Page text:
So You Want to Hire an Intern? Strategies for a Successful Internship Program

 

Hiring Interns

Smart companies know that the benefits of hiring an intern go far beyond having someone to do coffee runs for the department. Interns can be field-tested potential hires who already know your culture, and will require minimal on-boarding and training. If well-chosen and mentored, they can be excellent investments towards your company’s growth and succession planning. In addition, happy interns are great ambassadors. They can help you attract and build a robust candidate pool – a great benefit particularly when the talent market is tight. Here are several best practices to successfully attract, nurture and manage interns so everyone gets the best out of the internship:

  1. Be Where They Are. The quickest and most efficient way to scout for potential interns is to go online and reach out to your network. If your company has a social media presence, it could be as easy as posting internship positions on sites such as Twitter, LinkedIn, Facebook and Instagram. You can also let local high schools, trade schools, colleges and universities know you have internship positions open. Working with schools with internship programs can be a big help in simplifying and streamlining your search for the right fits, since they have career counselors who can match students’ strengths, abilities and majors with your company needs. Internship sites such as college.monster.com, YouTern, InternMatch.com, internships.com and Internjobs are also good resources, with many allowing companies to post on college job boards at no cost.

 

  1. Appeal to Their ‘WIFM’. As with most decisions, people are bound to go with whichever they get more out of – “What’s In It For Me?” (WIFM). While not all companies can offer the prestige of an internship at a Fortune 1000 firm, you can still have much to offer. Use your job description to highlight the awesome, important and even cool stuff the intern will be working on, in addition to typical internship tasks. Talk about key transferable and marketable skills they can pick up working for you, or mentorship opportunities that give them hands-on experience while being a valued part of a professional team.

 

  1. Narrow Down Your Choices. It’s very likely that you will have several candidates vying for internship with your company. While it is important to take the time to interview them in-depth to be in the position to decide who would be the best fit, it can be time-consuming. To get a head start, prepare pre-interview information and post-interview ‘homework’ that you can provide to all candidate interns. For the pre-interview, provide them with your web and social media pages, or send them information about your company to save time from repeating the entire ‘company story’ for each interviewee. After the interview you can give the ‘finalists’ follow-up work. It might be doing some research, creating a PowerPoint presentation, or any assignment similar to actual intern task. Candidates who are not that interested or driven will likely not respond, and you will have a uniform basis for comparing which candidates excel in completing the task.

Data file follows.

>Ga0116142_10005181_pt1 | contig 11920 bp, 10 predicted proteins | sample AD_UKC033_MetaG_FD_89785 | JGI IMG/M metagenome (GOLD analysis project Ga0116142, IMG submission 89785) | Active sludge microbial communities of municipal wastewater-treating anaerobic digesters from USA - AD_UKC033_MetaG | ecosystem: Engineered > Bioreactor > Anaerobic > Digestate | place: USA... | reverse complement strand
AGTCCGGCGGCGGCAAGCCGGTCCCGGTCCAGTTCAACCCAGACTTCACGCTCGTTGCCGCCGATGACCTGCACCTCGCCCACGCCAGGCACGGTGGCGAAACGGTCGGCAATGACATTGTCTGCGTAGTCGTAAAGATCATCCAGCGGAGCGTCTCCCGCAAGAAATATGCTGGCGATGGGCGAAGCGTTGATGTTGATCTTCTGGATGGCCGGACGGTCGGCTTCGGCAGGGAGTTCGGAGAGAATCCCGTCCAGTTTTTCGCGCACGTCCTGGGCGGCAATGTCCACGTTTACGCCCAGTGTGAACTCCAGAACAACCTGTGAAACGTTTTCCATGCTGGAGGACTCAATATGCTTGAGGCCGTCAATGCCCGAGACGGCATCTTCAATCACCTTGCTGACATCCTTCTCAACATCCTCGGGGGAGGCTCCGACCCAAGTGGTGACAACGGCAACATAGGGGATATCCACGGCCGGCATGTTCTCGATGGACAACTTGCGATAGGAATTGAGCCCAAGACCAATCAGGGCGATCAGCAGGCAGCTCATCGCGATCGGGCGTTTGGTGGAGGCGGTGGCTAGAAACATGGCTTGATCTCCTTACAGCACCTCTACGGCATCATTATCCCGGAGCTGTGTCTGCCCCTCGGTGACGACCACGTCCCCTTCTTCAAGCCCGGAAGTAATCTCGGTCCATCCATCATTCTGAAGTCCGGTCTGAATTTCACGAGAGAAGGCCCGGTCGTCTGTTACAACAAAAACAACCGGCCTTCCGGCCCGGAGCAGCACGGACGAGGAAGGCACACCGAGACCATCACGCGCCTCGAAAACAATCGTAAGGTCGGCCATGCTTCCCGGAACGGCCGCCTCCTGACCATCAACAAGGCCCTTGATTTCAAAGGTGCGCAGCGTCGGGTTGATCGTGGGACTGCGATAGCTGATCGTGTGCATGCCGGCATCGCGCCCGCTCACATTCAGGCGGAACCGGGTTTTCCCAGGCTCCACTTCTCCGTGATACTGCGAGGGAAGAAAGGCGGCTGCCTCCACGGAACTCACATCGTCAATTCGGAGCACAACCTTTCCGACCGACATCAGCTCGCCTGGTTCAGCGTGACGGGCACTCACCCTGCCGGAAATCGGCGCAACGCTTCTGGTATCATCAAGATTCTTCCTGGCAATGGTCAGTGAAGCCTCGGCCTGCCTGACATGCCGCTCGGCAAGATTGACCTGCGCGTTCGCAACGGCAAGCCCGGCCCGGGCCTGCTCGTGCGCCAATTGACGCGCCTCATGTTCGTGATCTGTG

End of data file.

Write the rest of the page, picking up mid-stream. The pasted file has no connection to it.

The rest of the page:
1. Set One Major, Long-Term Goal. In addition to all the smaller day-to-day tasks that you plan to assign to your intern, give them a project that they can truly sink their teeth into during their internship. It doesn’t have to be a critical project, but it should ideally be something they can own and even include on their resume. It can be an internal marketing campaign or contest, a social media project, or setting up a process that enhances efficiency, morale or streamlines cost. Giving an intern a significant project means they won’t be idling during downtimes when you might be too busy to assign them tasks. It also gives them an opportunity to feel motivated by a mission where they are leading the charge.

 

  1. Assign an Intern Performance Manager. To ensure that both the intern and the company gets the most out of the internship, assign an employee to mentor and manage the intern. The mentor will work with the intern so that performance and goals are clearly set and met, possibly with the help of a performance management checklist that is reviewed periodically. The mentor will also serve as the gatekeeper manages the intern’s time, making sure he or she is working on things he or she will learn from (where possible), and ensuring that he or she is not overloaded with too many assignments or other ‘little’ tasks from other employees.

 

The key thing to remember is that the better the experience you provide to your interns, the more value you will obtain from them in return.

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